VAS YOU DER, SHARLIE?
If I heard that once from my dad, by the time I was ten years old, I must have heard it a million times. Only this morning do I learn the source: Jack Pearl, a radio comic "Best known for playing Baron Munchhausen on radio in the 1930s and popularized the expression "Vas you dere, Sharlie?" to the the point where it became a household phrase."
I'm reading Geert Mak's In Europe, a splendid account of a year's journey (1999) across Europe, geographically, from Spain to Stalingrad, and across the twentieth century, chronologically, from the cousins who ruled the continent (Edward, Wilhelm, Alexander and so on) to... well, I'm not sure; I've only read to the center so far; to the adoption of the Euro, I think.
One of the things that makes me so enthusiastic about this book is Mak's inclusion of many first-person accounts. A journalist as well as a historian, Mak goes out of his way to talk to strangers. He looks up a few logical interview subjects too, of course; one of the most poignant to me so far is a grandson of Kaiser Wilhelm, who recalls the old man as a friendly old grandfather in his Dutch garden long after his dreams crashed at Versailles.
But Mak also talks to beggars and butchers, children and churchmen, to find out how things look to them; look to them in the moment, in 1999; and looked to them in the pivotal times of that amazingly pivotal century: World War I, Versailles, the roaring '20s (a phrase too American for Mak to have used), the Great Depression and the buildup to World War II, that war itself in its surprising evolution -- the more surprising to an American reader (and recent viewer of Ken Burns's documentary) for its European viewpoint.
Just now I've been reading about the Holocaust. It was no simple matter. For one thing, mass exterminations were not exclusively Nazi in origin: we know of course about Stalinist examples (though they haven't figured much so far in Mak's book), but who knew about the Lithuanian Nationalists' mass executions of 3800 Jews in 1941? (Look here.)
All this is the more fascinating for my having recently read Farewell to Marienburg, a first-person memoir by Claus Neumann, who was born in East Prussia (now Poland) in 1929 and came to adulthood in Nazi Germany. Claus lives near me; we met a few weeks ago at a local author's panel; I like him very much and admire his book -- like my own recent books, I suppose, it is an amateur's book in the best sense, a book written out of reflection and an urge to understand, not out of mastered knowledge and the urge to instruct others.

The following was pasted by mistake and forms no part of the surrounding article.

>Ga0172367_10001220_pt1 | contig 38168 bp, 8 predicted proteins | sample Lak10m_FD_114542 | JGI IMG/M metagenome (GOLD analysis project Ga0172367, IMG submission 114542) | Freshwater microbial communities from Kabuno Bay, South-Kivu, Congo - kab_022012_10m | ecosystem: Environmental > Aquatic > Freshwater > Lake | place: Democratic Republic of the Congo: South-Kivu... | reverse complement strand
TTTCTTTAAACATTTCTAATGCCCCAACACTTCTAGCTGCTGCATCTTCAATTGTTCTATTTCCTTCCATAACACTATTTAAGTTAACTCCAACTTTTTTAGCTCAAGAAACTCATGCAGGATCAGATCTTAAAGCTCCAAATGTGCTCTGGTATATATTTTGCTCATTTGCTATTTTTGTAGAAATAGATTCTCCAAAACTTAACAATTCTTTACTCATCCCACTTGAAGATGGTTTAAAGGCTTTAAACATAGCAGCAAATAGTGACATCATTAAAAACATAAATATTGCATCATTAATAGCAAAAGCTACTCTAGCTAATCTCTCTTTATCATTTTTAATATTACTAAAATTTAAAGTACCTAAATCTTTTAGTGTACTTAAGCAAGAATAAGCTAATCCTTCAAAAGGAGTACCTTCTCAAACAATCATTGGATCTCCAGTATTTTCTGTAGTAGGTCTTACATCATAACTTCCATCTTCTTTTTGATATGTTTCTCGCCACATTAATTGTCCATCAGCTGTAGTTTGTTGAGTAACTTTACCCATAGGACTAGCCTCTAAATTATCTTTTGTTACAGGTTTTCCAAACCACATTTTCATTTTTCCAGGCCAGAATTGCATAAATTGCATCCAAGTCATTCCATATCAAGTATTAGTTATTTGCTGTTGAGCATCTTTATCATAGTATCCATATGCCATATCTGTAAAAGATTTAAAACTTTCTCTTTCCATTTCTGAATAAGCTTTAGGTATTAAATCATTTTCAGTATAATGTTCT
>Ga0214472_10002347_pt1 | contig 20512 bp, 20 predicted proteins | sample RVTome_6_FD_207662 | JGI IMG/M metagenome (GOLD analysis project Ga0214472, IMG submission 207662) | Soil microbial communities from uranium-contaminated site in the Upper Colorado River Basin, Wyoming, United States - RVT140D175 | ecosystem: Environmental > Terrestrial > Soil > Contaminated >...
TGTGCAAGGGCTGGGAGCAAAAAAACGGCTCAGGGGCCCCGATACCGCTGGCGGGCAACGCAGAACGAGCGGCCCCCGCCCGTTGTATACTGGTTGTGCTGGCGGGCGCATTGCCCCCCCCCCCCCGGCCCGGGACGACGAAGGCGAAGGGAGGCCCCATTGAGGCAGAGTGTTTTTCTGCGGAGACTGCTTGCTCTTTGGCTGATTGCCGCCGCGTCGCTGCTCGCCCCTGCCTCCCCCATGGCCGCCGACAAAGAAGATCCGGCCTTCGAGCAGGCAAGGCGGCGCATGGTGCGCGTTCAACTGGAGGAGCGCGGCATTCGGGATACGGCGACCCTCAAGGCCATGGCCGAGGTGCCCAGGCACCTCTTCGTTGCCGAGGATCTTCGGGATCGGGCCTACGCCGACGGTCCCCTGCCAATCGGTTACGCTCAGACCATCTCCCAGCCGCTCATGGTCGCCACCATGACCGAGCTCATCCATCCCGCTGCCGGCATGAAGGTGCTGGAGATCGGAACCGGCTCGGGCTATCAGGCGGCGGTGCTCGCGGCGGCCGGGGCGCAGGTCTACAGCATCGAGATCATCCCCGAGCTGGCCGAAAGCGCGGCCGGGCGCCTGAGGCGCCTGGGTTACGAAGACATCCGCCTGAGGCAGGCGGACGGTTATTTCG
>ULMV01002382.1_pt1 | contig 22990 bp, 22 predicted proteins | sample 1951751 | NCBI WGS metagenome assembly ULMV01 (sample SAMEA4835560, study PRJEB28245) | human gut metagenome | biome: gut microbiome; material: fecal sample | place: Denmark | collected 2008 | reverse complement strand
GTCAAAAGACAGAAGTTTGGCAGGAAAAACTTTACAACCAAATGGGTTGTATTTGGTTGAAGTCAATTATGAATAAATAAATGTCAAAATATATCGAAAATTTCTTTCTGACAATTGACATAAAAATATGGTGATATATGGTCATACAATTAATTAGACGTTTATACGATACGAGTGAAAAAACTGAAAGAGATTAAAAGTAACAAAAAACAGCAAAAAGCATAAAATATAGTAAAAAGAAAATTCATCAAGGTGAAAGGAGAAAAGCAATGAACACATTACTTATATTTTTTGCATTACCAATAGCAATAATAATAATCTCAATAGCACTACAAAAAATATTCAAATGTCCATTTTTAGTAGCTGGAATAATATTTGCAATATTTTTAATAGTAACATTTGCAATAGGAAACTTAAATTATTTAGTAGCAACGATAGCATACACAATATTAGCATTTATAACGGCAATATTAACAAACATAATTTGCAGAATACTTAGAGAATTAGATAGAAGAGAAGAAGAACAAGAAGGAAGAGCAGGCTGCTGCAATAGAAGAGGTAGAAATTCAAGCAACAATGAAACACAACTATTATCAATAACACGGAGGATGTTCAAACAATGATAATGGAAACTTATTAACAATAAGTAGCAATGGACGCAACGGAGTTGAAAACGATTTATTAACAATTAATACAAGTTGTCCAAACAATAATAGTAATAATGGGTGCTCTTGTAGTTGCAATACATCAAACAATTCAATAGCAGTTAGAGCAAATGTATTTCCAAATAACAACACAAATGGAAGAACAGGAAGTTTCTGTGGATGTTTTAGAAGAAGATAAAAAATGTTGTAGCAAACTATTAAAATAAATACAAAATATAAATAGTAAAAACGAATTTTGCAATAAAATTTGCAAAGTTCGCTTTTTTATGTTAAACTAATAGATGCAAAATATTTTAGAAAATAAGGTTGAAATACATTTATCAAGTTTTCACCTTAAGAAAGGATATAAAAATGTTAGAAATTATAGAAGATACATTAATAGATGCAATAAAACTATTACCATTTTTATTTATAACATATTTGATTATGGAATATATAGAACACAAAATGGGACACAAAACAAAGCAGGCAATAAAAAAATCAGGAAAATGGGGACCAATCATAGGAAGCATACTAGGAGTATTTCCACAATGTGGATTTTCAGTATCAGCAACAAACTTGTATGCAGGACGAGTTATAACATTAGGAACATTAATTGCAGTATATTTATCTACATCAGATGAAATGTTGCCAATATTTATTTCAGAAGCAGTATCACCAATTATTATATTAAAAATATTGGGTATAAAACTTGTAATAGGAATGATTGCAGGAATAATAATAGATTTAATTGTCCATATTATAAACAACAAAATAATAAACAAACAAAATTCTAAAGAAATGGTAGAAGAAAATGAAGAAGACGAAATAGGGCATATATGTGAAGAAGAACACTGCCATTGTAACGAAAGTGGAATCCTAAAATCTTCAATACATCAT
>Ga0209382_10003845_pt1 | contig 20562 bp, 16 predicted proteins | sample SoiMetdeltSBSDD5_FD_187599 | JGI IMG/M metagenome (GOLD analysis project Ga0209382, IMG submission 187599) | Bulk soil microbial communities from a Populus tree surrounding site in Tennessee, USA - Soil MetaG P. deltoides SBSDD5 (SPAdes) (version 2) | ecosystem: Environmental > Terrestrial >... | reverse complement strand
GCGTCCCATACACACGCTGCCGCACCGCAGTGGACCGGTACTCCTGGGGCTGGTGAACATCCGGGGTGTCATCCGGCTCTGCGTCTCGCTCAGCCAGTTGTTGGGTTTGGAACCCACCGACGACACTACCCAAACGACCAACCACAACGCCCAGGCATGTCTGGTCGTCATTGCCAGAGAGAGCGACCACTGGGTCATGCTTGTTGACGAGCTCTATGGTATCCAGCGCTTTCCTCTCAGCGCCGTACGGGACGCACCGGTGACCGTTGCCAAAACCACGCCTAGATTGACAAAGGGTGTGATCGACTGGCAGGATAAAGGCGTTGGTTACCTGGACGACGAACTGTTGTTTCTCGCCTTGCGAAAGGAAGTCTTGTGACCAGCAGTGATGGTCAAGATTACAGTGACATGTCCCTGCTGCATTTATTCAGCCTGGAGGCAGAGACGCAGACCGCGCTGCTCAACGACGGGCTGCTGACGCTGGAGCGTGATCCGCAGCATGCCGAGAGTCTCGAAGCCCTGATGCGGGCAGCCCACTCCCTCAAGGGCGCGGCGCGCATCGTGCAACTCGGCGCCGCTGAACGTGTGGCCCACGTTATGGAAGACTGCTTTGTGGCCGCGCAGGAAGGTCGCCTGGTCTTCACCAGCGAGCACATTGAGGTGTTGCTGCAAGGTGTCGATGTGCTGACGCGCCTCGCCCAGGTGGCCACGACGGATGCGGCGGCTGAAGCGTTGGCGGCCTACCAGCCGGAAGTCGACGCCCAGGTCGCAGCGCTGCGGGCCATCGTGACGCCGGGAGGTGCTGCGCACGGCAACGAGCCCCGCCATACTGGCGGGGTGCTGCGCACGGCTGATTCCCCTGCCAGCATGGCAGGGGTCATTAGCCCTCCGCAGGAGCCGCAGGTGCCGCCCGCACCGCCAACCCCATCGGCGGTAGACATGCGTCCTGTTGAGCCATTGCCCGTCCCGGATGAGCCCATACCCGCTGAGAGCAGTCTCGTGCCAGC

Claus maintains that he had no idea of the Holocaust until the end of the war, when liberating troops revealed the camps to their neighbors. This, even though he was perforce a member of the Hitler Youth. I believe him, partly through the persuasiveness of his writing, partly because even a slight acquaintance reveals an utterly guileless and sympathetic man. Yet Mak is equally persuasive in his account of the thousands of Germans -- and citizens in such German-occupied countries as France, the Low Countries, Norway and Denmark, and the countries within the Eastern Front -- who had to have been complicit in one way or another.
Part of the resolution of this conflicting evidence lies of course in Neumann's youth at the time. He was protected by his parents from knowing too much; certainly from understanding more than was avoidable from the fragmentary evidence that may have been whispered.
More, though, is resolved by considering the nature of ignorance, by the protective ability of the human mind to set evidence aside, to refrain from knowing or understanding, particularly if one is preoccupied by daily problems of one's own survival. This consideration is a special quality of Geert Mak's book: perhaps a scholarly journalist is the best possible writer to speculate on the subjects of awareness, observation, understanding, expression as they interrrelate in the accidents of daily life.
* * *
Six friends are just returned from a trip to Turkey (four in one group, a couple in another); and this morning Giovanna mentions she's been thinking about an intriguing aspect of Turkish grammar: there are two past tenses, one for things and events one's seen for oneself, the other for things and events one knows about only at second hand.
(I wonder if this shows up in other languages; and if perhaps it's related to the French system of past tenses, one of which is purely literary as I understand it, not used in everyday speech.)
This throws into a different perspective the current flap in Turkey over Congress's resolution condemning the mass killings of Armenians in Turkey early in the last century -- at a time, in fact, when such killings were apparently in vogue worldwide: if Congress is to resolve against all such historical pogroms it won't get much more done before Christmas.
We tend to condemn in the abstract things we don't care to deal with -- or, let's be generous, can't readily deal with -- in the concrete. Darfur rages; Congress frets about the 1920s. Oddly, we can and do suppress the evidence of our own eyes, but are persuaded by the theories evolved by strangers.